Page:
Cervical cancer screening

The Northern Ireland Cervical Screening Programme aims to reduce the number of women who develop cervical cancer and the number who die from it.

It tries to do this by testing as many women as possible, examining the test results and referring the women for further treatment if any early warning signs are present.

Currently, women aged 25-49 are invited for screening every 3 years and those aged 50-64 are invited every 5 years.

The screening test (often known as a smear test) checks a sample of cells from your cervix for certain types of Human Papillomavirus (HPV). If high-risk HPV (HrHPV) is detected during screening, the sample will also be checked for abnormal cell changes.

These abnormal changes may go on to develop into cancer if left untreated. However, in some cases, particularly young women, the body’s immune system will return the cells to normal by themselves, rendering them harmless.

Women under the age of 25 are not screened because the balance of risks and benefits is different than in older women. Cervical cancer is very rare in this age group, with only one or two cases occurring each year in Northern Ireland. Young women who are screened are more likely to have an abnormal screening test result and undergo further tests and treatments that they do not need. Unnecessary treatment can cause significant anxiety and, in some cases, lead to a higher risk of premature birth in future pregnancies.

Changes to the Northern Ireland Cervical Screening Programme (December 2023)

The Northern Ireland Cervical Screening Programme introduced Primary HPV testing from 11th December 2023. This means samples provided from this date are firstly tested for the presence of High-risk HPV (HrHPV).

Most people will not have HPV. This means your risk of getting cervical cancer is very low. You do not need any further tests to check for abnormal cell changes in your cervix, even if you have had these in the past. You will be invited for screening again in 3 or 5 years.

If you have high risk HPV, your sample will also be checked for abnormal cells under a microscope. If no abnormal cell changes are found you will be invited for another test in 12 months’ time. If you continue to test positive for HPV for the duration of three annual cervical screening test, you will be invited for further tests to check your cervix, even if you have no cell changes (colposcopy).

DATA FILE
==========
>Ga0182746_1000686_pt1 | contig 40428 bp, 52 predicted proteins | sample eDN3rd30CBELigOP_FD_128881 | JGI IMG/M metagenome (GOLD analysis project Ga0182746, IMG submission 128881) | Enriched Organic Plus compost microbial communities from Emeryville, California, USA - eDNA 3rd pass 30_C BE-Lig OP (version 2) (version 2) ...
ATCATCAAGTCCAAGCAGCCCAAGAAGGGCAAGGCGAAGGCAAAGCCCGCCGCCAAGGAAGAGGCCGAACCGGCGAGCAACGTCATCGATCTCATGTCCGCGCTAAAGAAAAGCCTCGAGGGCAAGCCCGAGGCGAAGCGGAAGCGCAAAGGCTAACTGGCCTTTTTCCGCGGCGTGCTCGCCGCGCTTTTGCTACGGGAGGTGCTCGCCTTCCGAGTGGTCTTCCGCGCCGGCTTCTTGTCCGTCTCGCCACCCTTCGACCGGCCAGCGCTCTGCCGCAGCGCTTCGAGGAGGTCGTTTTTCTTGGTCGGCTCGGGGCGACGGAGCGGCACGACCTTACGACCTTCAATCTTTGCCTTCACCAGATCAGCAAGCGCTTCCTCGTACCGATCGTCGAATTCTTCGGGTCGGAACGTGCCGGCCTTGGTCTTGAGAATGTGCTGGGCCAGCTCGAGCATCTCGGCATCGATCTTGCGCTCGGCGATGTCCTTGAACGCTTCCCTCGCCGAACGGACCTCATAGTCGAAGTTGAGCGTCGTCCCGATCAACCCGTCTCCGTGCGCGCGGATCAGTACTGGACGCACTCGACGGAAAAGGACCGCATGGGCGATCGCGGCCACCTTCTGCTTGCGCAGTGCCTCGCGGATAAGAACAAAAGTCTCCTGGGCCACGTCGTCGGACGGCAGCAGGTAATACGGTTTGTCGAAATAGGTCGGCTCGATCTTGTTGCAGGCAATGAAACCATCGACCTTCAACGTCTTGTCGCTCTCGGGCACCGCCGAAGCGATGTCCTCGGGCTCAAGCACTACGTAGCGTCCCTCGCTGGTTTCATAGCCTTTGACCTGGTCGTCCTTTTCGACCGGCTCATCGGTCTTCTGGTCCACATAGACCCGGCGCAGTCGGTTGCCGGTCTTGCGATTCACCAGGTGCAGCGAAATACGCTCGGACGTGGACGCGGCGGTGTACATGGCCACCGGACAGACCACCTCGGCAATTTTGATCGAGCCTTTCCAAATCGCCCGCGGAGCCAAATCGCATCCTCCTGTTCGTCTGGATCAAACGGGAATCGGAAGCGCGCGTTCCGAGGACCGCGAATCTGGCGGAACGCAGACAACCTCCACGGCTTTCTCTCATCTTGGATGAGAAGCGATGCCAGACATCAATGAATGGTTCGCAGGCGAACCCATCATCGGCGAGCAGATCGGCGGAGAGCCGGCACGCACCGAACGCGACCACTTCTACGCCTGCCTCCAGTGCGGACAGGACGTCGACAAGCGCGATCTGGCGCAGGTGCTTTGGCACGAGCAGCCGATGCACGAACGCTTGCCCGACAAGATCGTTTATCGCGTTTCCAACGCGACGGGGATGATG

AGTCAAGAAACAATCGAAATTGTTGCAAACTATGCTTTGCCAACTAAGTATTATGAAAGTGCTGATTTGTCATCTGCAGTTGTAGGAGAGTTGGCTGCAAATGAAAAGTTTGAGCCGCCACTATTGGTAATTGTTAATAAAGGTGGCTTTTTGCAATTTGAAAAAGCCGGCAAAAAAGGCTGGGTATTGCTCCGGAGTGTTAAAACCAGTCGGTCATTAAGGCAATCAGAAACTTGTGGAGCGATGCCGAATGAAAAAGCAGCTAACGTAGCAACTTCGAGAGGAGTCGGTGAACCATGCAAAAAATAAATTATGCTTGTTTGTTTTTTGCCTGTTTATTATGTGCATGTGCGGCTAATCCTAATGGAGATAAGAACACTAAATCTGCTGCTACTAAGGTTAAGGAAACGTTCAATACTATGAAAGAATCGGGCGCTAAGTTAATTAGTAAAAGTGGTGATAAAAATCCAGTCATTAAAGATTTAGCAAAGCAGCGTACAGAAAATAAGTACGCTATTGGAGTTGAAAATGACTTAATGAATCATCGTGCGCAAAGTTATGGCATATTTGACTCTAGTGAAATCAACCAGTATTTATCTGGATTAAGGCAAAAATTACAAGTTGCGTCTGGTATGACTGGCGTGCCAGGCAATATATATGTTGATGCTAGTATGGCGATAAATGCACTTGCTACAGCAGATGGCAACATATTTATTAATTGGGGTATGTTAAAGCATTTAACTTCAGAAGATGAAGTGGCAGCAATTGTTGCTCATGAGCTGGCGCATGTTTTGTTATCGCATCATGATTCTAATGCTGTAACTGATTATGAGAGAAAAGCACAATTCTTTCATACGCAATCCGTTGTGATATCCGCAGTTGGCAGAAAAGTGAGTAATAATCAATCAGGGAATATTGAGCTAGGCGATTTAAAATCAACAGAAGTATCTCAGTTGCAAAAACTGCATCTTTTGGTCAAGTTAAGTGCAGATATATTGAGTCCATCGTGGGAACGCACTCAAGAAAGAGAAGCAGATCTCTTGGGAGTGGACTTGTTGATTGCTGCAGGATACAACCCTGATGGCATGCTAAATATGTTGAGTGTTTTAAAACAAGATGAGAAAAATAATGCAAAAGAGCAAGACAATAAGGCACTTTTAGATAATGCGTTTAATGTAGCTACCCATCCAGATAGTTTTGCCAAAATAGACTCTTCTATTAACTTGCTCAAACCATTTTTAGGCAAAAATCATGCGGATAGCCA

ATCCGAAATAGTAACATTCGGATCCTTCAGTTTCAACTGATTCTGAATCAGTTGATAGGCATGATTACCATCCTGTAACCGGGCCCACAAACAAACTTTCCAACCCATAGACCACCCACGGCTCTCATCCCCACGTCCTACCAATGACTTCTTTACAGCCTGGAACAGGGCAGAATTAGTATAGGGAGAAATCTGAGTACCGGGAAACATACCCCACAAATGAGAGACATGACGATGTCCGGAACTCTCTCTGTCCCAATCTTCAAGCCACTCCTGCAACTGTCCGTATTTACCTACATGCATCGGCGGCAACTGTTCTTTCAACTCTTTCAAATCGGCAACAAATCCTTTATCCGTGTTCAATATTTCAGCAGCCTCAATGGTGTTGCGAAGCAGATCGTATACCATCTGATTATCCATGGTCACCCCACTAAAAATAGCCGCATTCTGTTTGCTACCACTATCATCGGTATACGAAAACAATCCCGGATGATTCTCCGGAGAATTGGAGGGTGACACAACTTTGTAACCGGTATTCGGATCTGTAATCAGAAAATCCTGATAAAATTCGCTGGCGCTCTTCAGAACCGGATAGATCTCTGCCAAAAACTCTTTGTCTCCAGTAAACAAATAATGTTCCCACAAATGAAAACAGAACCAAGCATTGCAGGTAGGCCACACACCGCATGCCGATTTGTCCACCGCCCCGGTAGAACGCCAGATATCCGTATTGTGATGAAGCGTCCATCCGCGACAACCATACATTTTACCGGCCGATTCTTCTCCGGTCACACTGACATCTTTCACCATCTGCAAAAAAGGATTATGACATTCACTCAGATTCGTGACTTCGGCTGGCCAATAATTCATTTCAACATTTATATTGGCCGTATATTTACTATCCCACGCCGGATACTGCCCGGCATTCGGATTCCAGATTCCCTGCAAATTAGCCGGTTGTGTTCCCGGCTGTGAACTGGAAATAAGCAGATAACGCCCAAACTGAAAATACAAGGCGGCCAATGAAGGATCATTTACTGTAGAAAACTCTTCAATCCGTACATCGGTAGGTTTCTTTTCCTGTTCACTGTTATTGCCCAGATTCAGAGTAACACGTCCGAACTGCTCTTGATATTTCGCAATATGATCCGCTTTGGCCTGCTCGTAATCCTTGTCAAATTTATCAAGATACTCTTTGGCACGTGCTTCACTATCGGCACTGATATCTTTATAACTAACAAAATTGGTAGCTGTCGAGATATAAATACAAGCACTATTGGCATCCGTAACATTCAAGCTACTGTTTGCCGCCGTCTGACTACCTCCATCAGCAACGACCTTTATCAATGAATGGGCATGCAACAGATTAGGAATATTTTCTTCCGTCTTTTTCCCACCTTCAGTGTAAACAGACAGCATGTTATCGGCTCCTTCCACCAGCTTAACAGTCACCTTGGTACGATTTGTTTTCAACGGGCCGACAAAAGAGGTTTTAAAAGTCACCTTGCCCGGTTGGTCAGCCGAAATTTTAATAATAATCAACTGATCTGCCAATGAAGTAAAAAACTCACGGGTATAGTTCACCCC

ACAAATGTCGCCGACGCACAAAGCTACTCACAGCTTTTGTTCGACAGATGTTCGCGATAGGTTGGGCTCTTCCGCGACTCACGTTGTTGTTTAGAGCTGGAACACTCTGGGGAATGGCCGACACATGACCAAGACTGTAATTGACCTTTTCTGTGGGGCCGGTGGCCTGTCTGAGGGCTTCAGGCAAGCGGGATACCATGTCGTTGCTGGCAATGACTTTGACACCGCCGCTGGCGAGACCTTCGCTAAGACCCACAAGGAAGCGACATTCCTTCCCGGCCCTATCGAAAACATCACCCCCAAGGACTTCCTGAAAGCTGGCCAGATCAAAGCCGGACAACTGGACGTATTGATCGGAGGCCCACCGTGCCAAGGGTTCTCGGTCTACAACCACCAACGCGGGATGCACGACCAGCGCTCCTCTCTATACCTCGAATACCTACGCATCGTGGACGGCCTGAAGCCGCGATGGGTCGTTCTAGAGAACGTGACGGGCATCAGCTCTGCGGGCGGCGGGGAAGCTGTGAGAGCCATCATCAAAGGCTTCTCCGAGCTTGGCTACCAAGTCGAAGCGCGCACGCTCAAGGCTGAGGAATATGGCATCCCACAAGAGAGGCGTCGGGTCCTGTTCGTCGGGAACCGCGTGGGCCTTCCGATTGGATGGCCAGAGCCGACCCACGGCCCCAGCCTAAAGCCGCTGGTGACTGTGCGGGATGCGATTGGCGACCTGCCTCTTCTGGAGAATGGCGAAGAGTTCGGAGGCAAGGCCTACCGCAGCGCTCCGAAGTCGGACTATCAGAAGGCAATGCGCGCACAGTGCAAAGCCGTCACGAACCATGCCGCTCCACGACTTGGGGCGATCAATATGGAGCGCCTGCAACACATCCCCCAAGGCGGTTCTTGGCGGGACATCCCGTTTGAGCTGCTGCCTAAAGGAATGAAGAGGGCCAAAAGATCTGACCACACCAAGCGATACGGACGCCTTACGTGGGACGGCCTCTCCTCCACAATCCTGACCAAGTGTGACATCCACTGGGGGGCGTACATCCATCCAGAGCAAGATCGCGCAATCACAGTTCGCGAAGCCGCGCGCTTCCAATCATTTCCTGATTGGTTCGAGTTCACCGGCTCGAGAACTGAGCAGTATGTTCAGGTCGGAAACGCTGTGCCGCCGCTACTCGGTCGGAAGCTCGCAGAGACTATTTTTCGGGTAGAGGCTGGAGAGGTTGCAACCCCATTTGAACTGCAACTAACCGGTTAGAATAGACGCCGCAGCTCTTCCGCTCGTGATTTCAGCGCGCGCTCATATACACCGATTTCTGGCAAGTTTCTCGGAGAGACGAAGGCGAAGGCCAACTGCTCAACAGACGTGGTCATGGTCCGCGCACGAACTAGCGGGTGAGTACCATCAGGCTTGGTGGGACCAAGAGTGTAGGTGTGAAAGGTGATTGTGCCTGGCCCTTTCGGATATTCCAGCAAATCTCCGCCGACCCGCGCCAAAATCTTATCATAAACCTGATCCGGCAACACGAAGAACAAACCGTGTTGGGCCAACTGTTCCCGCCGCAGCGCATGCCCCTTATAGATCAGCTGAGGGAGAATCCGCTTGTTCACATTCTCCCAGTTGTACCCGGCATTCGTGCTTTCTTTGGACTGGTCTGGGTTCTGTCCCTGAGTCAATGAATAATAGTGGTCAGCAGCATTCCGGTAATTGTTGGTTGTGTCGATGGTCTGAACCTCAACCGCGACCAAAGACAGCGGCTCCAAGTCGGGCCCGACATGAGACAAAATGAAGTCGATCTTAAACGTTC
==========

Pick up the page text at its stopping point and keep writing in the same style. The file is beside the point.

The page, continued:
If you have high risk HPV and abnormal cell changes are found you will be referred to a specialist clinic at the hospital for a test called colposcopy.

Colposcopy is a closer examination of your cervix.

Sometimes there are not enough cells in the sample to get a reliable HPV result. If this happens you will be asked to return for a repeat test in three months’ time.

Further information about HPV can be found here.

The introduction of Primary HPV testing does not change how the sample is taken.

Cervical Screening in the Southern Trust Laboratory
The Southern Health and Social Care Trust provides a Cervical Cytology Service as part of the Northern Ireland Cervical Screening Programme. In July 2022, senior laboratory staff notified the trust’s management team that they had concerns about performance in some steps of their laboratory’s screening system.

To fully investigate these concerns, the trust commissioned the Royal College of Pathologists (RCPath Consulting) to undertake an independent assessment of its cervical screening services from 1 January 2008 and October 2021.

As a precautionary measure, the trust is undertaking a review of the results of some patients who had cervical smears analysed by the trust during this time period.

To find out more information on this issue, visit www.southerntrust.hscni.net.